After watching Old Boy, I understand why this film has been very popular among not only the Korean audiences, but also the Western audiences. It is a start for in knowing about Korean cinema as some people might want to watch even more Korean films. Old Boy not only has great artistic filmmaking but also has mysterious storyline that we have to slowly understand until we found out the point that shocks our minds. Choi Min Sik really has a sense of connection with Oh Dae Su in terms of how a person deals with the various feelings on happiness and violence. Even though it is physically and psychologically exhausting, he is willing to take on the challenges in portraying Oh Dae Su whom the audiences could feel his pains and satisfactions. He has great passion about the choice of his character and storyline. Overall, Old Boy has in-depth, mind-blowing, and artistic quality of content that will make you do the following action after watching a film: you will sit for a moment and think. It could be either ‘WOW’ or ‘Oh my God’. Yet, it is a good thing and you might be speechless for a while. So, for those who have not watched Old Boy, you better go watch this film as soon as possible.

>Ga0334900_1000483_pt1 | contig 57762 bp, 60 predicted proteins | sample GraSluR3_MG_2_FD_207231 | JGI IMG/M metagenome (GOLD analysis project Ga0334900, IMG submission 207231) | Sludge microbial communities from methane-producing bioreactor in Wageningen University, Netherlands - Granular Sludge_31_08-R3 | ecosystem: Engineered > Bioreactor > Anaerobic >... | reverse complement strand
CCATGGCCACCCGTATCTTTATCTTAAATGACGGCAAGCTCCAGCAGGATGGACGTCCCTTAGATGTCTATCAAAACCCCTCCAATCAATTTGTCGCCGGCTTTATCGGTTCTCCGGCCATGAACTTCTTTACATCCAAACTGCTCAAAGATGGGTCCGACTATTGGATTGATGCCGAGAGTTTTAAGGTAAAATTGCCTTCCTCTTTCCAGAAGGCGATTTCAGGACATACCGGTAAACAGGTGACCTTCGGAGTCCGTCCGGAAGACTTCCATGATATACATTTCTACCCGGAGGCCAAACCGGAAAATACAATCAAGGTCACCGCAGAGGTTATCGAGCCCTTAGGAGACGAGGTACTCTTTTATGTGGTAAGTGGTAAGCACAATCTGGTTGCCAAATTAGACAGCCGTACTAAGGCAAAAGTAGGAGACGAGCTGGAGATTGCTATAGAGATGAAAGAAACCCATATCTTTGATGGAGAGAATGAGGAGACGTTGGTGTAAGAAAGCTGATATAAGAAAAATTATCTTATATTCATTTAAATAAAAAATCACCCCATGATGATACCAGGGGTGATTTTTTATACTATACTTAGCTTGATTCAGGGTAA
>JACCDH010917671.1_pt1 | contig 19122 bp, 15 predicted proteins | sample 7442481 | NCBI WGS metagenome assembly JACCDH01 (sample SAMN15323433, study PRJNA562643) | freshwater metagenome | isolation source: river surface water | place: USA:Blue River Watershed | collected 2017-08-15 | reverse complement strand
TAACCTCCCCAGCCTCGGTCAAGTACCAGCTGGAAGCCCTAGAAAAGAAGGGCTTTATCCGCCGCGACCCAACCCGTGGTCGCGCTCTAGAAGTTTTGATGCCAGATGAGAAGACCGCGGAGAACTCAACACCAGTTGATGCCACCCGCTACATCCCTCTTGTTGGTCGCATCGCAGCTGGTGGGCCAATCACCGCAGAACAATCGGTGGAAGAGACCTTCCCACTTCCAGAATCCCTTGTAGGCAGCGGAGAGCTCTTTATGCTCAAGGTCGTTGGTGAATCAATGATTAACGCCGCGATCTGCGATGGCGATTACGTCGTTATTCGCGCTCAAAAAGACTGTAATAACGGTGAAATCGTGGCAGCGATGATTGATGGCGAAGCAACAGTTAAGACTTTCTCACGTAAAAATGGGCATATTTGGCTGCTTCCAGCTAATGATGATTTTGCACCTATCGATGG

As the remake of Old Boy, directed by Spike Lee, is coming soon, lots of South Korean film cinephiles and film critics, including myself, are being sceptical about how this film is going to be. Normally, remake films do not come quite well and do not have great quality as the original films. From what I heard, Spike Lee is a well-known director. However, will he be able to keep the storyline similar as the Korean version of Old Boy. As for the trailer of the Old Boy remake, that was a total spoiler. If you haven’t seen the trailer, don’t watch it because that trailer reveals lots of spoilers from the film. Then again, we just have to wait and see about the remake. It is up to us, audiences, to see whether we give the film a ‘yes’ or a ‘no’.